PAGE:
The SOMM Journal

August / September 2017

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Page 20 of 148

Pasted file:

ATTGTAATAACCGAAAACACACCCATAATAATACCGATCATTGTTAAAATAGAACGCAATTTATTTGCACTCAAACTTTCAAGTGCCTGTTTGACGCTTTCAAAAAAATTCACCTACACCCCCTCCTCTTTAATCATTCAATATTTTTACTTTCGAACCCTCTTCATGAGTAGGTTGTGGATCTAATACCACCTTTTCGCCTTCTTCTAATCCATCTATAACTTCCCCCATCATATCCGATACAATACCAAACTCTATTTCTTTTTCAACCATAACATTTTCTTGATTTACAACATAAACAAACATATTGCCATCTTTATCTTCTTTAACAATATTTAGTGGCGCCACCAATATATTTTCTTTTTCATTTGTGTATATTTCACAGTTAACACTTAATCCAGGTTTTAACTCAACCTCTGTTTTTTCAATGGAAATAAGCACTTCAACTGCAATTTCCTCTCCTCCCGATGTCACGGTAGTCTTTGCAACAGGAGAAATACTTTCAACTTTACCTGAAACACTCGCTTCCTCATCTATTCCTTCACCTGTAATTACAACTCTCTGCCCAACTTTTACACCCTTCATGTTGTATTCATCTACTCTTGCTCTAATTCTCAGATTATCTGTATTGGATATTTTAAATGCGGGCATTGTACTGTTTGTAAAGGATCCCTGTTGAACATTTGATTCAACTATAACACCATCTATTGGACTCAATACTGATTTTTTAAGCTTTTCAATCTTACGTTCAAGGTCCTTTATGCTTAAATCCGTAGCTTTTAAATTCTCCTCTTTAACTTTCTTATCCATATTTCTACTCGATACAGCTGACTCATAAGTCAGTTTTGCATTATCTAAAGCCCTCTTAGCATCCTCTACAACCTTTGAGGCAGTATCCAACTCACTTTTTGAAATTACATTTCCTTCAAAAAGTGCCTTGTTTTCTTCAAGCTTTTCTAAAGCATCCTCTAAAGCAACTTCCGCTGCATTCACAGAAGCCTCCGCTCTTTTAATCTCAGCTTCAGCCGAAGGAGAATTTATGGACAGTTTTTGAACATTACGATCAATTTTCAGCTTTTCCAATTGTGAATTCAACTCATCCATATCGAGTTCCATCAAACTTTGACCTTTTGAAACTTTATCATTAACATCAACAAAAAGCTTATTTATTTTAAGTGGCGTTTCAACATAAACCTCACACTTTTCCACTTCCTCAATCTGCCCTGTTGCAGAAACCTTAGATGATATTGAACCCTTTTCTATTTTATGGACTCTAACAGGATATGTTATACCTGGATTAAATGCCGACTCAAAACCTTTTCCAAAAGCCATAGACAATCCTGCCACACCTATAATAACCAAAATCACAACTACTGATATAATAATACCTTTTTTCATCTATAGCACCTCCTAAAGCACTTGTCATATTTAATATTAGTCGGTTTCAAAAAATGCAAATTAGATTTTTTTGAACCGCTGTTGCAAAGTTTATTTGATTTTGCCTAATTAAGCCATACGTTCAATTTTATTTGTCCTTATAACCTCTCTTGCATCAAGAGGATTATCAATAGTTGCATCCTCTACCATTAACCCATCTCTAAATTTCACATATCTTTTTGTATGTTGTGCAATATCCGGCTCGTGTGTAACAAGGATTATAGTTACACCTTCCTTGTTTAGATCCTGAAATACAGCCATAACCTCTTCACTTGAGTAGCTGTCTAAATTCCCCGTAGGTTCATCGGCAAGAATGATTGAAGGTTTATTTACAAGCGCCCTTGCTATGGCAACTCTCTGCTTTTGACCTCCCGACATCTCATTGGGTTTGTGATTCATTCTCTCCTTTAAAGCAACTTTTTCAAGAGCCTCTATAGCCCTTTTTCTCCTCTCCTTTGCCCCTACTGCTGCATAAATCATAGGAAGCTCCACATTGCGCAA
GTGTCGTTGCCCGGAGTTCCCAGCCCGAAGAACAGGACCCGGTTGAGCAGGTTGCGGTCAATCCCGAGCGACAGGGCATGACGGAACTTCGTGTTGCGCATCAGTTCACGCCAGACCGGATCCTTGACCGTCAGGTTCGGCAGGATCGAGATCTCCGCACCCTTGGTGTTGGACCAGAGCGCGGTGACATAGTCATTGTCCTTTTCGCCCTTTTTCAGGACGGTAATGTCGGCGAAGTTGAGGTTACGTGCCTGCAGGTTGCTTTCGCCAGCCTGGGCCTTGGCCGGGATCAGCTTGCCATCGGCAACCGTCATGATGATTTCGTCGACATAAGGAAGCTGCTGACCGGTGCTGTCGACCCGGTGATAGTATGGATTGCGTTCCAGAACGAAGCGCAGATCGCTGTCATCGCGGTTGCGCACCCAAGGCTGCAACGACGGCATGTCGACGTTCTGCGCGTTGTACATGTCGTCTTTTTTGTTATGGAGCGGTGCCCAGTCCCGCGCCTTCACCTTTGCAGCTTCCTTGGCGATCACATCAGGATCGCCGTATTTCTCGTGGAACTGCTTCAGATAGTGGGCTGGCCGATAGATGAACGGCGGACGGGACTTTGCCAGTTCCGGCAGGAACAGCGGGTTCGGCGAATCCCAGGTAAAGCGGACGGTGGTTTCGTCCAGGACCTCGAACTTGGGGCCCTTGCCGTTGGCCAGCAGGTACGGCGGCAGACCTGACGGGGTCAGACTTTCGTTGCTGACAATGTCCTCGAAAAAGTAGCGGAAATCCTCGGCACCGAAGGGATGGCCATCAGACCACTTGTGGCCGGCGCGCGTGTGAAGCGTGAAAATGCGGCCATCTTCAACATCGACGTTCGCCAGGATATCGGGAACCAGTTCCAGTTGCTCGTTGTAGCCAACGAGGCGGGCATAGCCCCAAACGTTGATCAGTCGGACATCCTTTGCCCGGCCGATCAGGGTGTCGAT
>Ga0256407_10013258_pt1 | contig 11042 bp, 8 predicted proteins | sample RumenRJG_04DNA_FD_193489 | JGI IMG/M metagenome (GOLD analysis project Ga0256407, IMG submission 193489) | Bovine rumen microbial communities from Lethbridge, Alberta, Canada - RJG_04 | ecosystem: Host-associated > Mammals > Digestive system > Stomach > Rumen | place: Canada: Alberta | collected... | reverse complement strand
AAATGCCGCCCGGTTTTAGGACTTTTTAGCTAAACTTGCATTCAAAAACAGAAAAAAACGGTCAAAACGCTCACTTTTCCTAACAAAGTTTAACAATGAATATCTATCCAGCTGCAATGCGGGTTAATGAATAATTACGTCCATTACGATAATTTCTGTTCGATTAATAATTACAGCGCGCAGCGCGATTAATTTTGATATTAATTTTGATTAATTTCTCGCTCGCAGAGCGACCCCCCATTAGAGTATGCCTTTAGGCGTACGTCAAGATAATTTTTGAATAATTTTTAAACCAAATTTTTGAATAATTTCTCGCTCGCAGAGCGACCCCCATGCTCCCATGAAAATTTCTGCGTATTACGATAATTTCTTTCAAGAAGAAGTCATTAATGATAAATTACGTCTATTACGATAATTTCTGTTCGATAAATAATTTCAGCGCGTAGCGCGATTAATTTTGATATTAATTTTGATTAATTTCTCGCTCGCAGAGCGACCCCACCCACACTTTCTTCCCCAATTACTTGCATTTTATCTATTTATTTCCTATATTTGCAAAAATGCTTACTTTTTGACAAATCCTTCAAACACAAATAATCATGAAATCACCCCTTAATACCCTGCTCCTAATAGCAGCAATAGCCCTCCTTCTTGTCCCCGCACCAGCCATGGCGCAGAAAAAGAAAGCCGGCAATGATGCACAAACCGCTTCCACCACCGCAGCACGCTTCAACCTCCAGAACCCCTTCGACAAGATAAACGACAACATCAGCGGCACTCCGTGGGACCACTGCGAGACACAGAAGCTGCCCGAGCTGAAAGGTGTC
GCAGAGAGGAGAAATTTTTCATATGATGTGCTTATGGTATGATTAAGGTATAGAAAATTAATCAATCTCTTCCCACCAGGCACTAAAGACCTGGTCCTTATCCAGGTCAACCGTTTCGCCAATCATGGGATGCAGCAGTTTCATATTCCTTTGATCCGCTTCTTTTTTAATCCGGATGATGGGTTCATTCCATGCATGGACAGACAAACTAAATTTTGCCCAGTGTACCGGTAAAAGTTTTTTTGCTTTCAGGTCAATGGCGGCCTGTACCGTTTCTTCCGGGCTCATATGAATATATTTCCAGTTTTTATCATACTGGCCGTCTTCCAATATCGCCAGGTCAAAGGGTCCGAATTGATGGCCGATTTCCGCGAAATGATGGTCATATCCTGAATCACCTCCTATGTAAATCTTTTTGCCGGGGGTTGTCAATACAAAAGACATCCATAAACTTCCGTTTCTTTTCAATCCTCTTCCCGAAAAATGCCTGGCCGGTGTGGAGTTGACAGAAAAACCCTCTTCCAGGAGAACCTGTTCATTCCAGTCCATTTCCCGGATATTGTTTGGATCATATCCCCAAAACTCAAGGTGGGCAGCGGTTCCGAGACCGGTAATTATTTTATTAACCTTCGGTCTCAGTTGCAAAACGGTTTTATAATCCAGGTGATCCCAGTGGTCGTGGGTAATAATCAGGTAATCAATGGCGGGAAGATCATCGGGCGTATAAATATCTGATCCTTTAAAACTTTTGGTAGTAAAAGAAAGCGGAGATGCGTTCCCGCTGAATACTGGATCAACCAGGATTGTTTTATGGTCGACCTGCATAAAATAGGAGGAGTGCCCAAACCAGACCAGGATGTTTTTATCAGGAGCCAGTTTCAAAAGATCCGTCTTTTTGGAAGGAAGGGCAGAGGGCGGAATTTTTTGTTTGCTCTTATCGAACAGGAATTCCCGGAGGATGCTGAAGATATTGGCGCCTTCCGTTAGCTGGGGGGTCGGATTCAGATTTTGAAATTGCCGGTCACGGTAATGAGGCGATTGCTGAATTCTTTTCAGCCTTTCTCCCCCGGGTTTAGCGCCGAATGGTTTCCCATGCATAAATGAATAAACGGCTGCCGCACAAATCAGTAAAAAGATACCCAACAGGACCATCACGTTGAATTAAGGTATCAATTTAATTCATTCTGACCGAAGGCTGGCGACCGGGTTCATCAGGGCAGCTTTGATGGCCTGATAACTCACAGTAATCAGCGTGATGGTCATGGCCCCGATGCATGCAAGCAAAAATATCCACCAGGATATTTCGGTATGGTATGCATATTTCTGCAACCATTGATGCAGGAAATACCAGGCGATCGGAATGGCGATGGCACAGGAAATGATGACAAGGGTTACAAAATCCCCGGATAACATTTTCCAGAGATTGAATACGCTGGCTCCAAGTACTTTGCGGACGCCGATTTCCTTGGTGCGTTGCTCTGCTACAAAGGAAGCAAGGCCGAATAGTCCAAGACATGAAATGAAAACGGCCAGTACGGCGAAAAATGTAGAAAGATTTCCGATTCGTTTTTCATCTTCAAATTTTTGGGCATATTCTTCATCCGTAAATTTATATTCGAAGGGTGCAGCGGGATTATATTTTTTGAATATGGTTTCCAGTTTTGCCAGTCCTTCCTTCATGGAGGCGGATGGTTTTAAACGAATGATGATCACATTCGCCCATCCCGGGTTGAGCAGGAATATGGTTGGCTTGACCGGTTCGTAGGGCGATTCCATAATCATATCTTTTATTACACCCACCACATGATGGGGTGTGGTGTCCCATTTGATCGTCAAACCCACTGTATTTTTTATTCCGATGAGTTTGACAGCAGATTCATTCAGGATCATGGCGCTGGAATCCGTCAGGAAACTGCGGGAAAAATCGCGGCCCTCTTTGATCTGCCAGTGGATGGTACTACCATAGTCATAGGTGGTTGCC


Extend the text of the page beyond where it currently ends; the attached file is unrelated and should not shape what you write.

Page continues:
20 { THE SOMM JOURNAL } AUGUST/SEPTEMBER { one woman's view } Karen MacNeil is the author of The Wine Bible and the editor of WineSpeed. THE SCENE: AN EXPENSIVE, 3-star New York restaurant. I was dining with a friend, a women executive in the food business. To get us started, she ordered the chef 's signature appetizers and asked me to choose a wine. I did—a white Burgundy—then I returned to our conversation. But within seconds I realized the waiter hadn't gone away. He had stepped slightly behind me. Leaning down so that only I could hear, he said quietly but firmly, "Madame, I regret to inform you that you've made an unwise choice of a wine." Okay, that true story happened 25 years ago, and I'm pretty sure it wouldn't happen today. But I've never for - gotten how that man made me feel—a slightly panicked mixture of anger, embarrassment and powerlessness. Worst of all, he'd managed to blindside me using my own professional strength (wine) against me. Recently, in preparation for a speech I'm giving at the national conference of Women for WineSense, I've thought a lot about the status of women in the wine industry. I look at my colleagues—Debra Meiburg and Jeannie Cho Lee in Hong Kong, Jancis Robinson, Sarah Kemp, Sarah Jane Evans and so many other women in the U.K., plus dozens of women at the top of their games in the wine industry in the U.S., and around the world—and I think: The wine industry is a shining light. Gender bias (at least in our industry) is finally a thing of the past. But wait. Let's consider the holy grail—money. The most frequently cited figure on the gender wage gap in the United States, accord - ing to a recent analysis in Bloomberg Businessweek (June 26, 2017) is that full time working American women earn roughly 80 percent of what mean do—a figure that's remained relatively unchanged for the last 20 years. It's not clear where the wine industry stacks up against this fact. It would be interesting to know if any large American wine companies—say, Constellation, Gallo or Southern Glazers Wine & Spirits—have done analyses of salaries and gender within their companies. On a more granular level, GuildSomm has tracked sommelier salaries for the last three years. The most recent survey—2016—based on 1,134 respondents, revealed that the median income of female sommeliers ($58,000) was $7,000 less than the median income for male sommeliers ($65,000). Wrote Geoff Kruth, President of GuildSomm, "I have looked at the data to see if other factors could be accounting for this, such as a higher percentage of female respondents with fewer years of experience . . . However, not this, nor anything else I've looked at accounts for the discrepancy, and we believe the gender pay gap [among sommeliers] is a real phenomenon." My gut reaction is that the gender pay gap might be even more extreme in other parts of the wine industry: sales, marketing, winemaking, viticulture, journalism. It's time to change that. It's time to ask for more and not settle for less. And if you're in a position of authority, it's time to pay the women around you more than they ask for. Because you've been there. PHOTO: WAEWKID VIA THINKSTOCK A Woman's Worth GENDER, MONEY AND THE WINE INDUSTRY by Karen MacNeil

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